Tag Archives: politics

Good News Monday: It’s Now Legal to Grow Hemp

Well, sort of.

Back in December, President Trump signed the bipartisan 2018 Congressional Farm Bill, which treats hemp as an agricultural commodity and removes it from the Drug Enforcement Agency’s list of schedule 1 drugs.

However, the Farm Bill also empowers states to regulate (or ban) the production and sale of hemp within their borders.

Anyone who follows US politics will not be surprised by the inconsistency.

 

Stayin’ Sane

Most days, the political news makes me want to pull the covers over my head and stay in bed for the next several years.

Take transgender military personnel. These brave folks are dodging bullets and land mines – are we seriously worried about whether they pee standing up or sitting down?

But, in the struggle to feel optimistic, I have a simple suggestion: buy wine. Not to drink, although drinking is to be encouraged in these fraught times, but to save.

This occurred to me yesterday, after stopping at one of our favorite wineries, Yamhill Valley Vineyards and buying a case of wine that won’t mature until 2020 or beyond. (Dare I suggest that we have a better chance with pinot than with our current president maturing by 2020?)

grapes-1952073_640

Think about it: You buy a bottle that is drinkable now but is going to be so much better if you have the patience to wait a few years. (This may be the only area in which I am patient. Just ask my Long Suffering Husband.)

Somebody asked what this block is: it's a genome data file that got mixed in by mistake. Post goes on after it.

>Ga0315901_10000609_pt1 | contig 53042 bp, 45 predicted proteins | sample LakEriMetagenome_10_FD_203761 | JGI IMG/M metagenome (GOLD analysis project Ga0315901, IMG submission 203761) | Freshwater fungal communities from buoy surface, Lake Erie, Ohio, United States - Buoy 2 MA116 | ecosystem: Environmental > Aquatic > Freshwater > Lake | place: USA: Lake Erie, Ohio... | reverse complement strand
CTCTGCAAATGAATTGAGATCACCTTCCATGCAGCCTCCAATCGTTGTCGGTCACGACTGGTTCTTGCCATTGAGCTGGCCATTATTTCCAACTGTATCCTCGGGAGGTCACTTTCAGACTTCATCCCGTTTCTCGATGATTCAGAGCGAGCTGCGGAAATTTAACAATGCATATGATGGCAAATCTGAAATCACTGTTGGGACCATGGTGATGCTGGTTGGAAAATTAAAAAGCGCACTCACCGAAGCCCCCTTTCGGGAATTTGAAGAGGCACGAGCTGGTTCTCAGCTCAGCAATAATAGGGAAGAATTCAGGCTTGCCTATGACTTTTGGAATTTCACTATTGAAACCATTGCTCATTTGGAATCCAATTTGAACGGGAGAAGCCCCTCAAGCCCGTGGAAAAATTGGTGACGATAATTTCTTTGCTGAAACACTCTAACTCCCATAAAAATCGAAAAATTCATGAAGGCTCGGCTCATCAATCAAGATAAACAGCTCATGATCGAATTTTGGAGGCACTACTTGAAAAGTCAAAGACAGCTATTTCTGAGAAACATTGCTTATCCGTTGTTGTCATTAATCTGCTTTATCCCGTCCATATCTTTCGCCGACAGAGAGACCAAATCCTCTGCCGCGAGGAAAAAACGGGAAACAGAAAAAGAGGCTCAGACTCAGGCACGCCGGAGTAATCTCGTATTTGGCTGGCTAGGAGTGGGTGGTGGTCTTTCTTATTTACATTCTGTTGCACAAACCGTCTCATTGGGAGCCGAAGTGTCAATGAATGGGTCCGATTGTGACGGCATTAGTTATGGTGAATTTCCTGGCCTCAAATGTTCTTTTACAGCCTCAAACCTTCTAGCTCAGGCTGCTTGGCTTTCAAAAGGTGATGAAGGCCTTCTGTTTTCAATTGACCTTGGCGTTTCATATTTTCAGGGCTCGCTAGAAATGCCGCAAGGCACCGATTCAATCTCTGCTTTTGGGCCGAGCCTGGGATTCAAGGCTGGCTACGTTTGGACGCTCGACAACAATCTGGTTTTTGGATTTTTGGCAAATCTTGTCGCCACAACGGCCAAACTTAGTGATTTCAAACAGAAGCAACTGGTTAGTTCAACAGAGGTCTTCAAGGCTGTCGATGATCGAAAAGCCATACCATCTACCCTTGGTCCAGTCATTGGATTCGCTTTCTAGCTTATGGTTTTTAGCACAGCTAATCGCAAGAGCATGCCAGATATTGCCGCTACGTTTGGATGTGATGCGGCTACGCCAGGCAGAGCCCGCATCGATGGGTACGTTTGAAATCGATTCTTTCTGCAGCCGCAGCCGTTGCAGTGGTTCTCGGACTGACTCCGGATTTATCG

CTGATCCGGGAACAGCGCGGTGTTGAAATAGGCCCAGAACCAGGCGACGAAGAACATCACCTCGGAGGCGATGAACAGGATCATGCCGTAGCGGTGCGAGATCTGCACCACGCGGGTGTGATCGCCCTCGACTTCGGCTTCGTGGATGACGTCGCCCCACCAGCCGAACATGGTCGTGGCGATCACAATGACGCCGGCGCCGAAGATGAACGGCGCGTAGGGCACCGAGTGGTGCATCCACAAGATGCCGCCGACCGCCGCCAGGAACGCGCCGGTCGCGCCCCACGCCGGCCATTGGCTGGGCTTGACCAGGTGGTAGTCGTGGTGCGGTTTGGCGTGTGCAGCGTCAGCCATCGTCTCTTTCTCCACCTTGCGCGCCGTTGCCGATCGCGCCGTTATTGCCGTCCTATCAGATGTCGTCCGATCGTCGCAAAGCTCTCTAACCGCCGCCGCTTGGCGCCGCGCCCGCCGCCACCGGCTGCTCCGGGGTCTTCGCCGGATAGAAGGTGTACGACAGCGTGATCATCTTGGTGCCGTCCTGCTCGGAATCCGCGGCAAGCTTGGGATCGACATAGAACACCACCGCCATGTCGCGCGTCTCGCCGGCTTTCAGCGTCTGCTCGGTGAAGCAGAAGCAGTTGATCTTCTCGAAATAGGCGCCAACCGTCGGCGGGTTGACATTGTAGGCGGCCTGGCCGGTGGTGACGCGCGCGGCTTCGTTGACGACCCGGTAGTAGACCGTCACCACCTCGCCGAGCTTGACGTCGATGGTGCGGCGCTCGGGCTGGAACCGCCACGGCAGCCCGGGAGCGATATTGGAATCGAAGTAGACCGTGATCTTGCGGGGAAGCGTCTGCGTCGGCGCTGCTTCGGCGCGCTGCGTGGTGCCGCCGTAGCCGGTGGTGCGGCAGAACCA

Your wine can be a little time capsule. You could wrap it in a current newspaper and hope that 6-8 years from now the news will seem quaint and vaguely amusing. You can put it away somewhere cool and comfortable and just visit it occasionally to make sure it’s doing ok. You can start collecting recipes of yummy food that will be perfect to eat with your special bottle. Be creative! Have fun!

Our friend Linda, the tasting manager at Yamhill, is taking this whole optimism thing to a new level. She has found a new love, lost over 100 pounds, and looks gorgeously, radiantly happy as her wedding approaches. What’s more of a leap of faith than marriage, right?

cork-1574810_640

Let’s all check in with each other in 2020, open our bottles, and toast our collective survival. Good times ahead! xx, Alisa

[Unsponsored post. All photos from Pixabay.com.]

Requiem for Decency

Well, America — you got what you wished for.  And now the vulgarians are at the gate.

This blog is not about politics.  But the vitriol, racism and sexism unleashed during this election are unprecedented, and I can’t in good conscience refrain from comment.

Clearly, we have a lot of work to do. The Trump victory shines a spotlight on the dismal lack of education in our country — a discouraging number of voters who have never learned either civics or civility.  Voters who can’t tell when they’re being manipulated by lies and innuendo.  Voters who think a charlatan with no history of helping another human being is going to make their lives better. Voters who think “different” means “enemy”.